Saul manages to get on the plane, and to the space station, and a huge battle takes place between Saul and others, with computer enhanced minds and sophisticated weaponry.

I really enjoyed this, the tech is great and whilst it is not yet feasible, it comes through with a reasonable level of cohesion. Asher gets across the perils of a totalitarian government and the corruption associated with political elites, the up and coming problem of a huge populations and the control required over them. The main character is not quite as believable though as he seems to have a perfect solution or answer almost all of the time. The other characters are ok, Var in particular is strong, the other are piece players to fit the story. The is why only only four stars. ( )
  PDCRead | Apr 6, 2020 |
This review is written with a GPL 4.0 license and the rights contained therein shall supersede all TOS by any and all websites in regards to copying and sharing without proper authorization and permissions. Crossposted at WordPress, Blogspot & Librarything by Bookstooge’s Exalted Permission

Title: The Departure
Series: Owner Sequence #1
Author: Neal Asher
Rating: 4 of 5 Stars
Genre: SF
Pages: 569
Words: 154K

Synopsis:


Visible in the night sky the Argus Station, its twin smelting plants like glowing eyes, looks down on nightmare Earth. From Argus the Committee keep an oppressive control: citizens are watched by cams systems and political officers, it's a world inhabited by shepherds, reader guns, razor birds and the brutal Inspectorate with its white tiled cells and pain inducers. Soon the Committee will have the power to edit human minds, but not yet, twelve billion human being need to die before Earth can be stabilized, but by turning large portions of Earth into concentration camps this is achievable, especially when the Argus satellite laser network comes fully online . . . This is the world Alan Saul wakes to in his crate on the conveyor to the Calais incinerator. How he got there he does not know, but he does remember the pain and the face of his interrogator. Informed by Janus, through the hardware implanted in his skull, about the world as it is now Saul is determined to destroy it, just as soon as he has found out who he was, and killed his interrogator.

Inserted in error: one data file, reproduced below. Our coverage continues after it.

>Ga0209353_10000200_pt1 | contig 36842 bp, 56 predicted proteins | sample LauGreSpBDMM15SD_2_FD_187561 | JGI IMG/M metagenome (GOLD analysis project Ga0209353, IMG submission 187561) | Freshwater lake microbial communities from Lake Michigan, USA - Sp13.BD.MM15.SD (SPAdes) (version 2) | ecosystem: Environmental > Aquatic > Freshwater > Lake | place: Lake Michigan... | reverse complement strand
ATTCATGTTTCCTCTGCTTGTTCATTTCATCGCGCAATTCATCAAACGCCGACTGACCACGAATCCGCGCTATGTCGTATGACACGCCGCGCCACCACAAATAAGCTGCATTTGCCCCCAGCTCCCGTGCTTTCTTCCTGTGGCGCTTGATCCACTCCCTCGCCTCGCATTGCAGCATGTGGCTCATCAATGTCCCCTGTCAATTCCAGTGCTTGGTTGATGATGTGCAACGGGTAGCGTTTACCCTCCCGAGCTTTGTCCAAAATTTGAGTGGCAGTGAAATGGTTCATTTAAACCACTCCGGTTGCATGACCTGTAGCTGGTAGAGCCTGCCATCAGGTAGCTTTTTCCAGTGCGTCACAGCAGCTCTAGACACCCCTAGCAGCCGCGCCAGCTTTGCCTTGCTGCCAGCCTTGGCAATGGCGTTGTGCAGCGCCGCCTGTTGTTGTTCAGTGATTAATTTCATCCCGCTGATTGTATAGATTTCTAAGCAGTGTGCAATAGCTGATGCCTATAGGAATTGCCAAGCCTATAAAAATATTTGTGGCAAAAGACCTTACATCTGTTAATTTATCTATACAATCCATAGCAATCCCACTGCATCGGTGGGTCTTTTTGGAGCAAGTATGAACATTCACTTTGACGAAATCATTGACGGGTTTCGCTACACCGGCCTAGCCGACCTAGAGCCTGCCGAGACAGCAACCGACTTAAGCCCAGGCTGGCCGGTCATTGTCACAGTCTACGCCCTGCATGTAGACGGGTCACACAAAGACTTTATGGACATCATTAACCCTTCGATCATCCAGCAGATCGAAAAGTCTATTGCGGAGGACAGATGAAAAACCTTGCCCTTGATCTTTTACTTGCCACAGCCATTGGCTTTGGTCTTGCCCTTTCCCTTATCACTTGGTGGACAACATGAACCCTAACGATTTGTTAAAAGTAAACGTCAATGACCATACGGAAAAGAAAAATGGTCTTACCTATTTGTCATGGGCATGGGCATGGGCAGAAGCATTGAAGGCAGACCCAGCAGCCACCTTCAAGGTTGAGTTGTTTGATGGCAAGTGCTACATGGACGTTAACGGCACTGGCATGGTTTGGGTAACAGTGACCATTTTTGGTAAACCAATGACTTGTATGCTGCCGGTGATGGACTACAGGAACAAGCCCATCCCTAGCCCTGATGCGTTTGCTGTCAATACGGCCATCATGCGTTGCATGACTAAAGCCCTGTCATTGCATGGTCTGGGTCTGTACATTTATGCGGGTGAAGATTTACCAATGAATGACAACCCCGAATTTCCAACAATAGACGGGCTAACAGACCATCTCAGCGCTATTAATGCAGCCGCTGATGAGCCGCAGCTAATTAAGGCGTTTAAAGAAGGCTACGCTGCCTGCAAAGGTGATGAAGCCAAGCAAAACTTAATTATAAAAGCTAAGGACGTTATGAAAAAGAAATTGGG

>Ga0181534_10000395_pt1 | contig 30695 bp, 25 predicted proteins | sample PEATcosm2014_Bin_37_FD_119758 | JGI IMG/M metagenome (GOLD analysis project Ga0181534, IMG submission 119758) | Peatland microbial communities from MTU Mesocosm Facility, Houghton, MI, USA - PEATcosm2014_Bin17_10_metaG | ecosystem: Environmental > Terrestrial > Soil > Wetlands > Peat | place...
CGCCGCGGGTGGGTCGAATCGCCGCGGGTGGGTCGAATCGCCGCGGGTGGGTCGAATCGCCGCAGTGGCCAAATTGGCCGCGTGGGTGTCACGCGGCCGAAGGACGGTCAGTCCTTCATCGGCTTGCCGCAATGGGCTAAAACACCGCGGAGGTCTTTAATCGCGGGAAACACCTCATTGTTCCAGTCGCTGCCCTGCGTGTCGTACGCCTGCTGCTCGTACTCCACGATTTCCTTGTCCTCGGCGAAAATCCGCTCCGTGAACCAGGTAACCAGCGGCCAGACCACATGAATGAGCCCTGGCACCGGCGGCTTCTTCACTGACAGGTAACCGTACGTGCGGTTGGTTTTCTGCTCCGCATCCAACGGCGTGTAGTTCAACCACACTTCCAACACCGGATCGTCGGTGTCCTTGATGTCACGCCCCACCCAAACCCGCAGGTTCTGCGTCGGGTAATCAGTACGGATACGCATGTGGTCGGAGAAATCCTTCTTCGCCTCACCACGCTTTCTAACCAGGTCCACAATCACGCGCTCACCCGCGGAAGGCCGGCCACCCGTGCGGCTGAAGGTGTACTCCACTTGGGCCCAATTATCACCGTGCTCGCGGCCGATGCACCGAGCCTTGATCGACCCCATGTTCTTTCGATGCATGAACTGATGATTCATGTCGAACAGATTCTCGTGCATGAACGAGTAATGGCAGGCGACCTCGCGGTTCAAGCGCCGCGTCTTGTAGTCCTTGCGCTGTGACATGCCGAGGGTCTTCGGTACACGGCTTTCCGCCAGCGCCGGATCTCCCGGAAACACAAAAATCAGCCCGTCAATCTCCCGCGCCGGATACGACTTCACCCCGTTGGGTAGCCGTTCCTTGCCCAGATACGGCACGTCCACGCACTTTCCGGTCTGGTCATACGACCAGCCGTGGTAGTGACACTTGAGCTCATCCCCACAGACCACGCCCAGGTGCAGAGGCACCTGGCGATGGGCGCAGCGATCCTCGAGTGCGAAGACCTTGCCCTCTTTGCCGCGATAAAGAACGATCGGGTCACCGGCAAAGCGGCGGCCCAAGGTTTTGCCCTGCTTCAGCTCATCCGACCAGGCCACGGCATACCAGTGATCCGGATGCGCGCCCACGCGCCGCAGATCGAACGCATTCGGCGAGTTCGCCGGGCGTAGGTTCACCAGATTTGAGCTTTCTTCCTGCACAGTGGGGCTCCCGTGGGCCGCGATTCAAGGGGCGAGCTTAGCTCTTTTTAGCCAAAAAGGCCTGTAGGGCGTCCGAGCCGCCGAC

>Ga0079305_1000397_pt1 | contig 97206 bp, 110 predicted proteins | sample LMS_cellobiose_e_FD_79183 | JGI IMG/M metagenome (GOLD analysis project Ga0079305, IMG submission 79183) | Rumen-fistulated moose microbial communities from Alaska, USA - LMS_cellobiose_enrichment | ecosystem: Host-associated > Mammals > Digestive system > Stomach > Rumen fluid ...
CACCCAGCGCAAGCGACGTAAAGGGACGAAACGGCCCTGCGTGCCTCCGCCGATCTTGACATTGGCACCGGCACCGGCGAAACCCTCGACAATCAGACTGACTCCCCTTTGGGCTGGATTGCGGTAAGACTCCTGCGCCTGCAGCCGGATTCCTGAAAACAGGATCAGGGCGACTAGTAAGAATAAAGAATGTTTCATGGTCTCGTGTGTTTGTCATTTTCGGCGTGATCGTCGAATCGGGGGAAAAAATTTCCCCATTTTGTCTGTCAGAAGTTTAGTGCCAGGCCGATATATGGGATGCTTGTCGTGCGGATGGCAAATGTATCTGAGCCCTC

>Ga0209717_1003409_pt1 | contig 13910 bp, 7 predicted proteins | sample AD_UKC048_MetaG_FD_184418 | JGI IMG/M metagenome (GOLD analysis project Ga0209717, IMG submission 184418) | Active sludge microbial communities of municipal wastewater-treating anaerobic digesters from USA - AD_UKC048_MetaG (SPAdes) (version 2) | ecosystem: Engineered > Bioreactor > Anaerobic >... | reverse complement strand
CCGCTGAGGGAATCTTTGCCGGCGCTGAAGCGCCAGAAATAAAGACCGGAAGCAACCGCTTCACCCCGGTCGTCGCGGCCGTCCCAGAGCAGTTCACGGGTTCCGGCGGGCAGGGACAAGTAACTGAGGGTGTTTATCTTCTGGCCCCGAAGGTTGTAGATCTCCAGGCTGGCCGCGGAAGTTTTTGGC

Saul infiltrates a soon to be shut down branch of the committee and takes the identity of one of the lower executives. This is the first step towards infiltrating a much higher branch where the woman who implanted the hardware in his head resides. After successfully performing this, he and Hannah are on the run. She performs the next level of surgery on him, basically turning him into a human/ai hybrid. By this time Saul realizes there is no way to save the billions on Earth and decides that he is better off without humanity.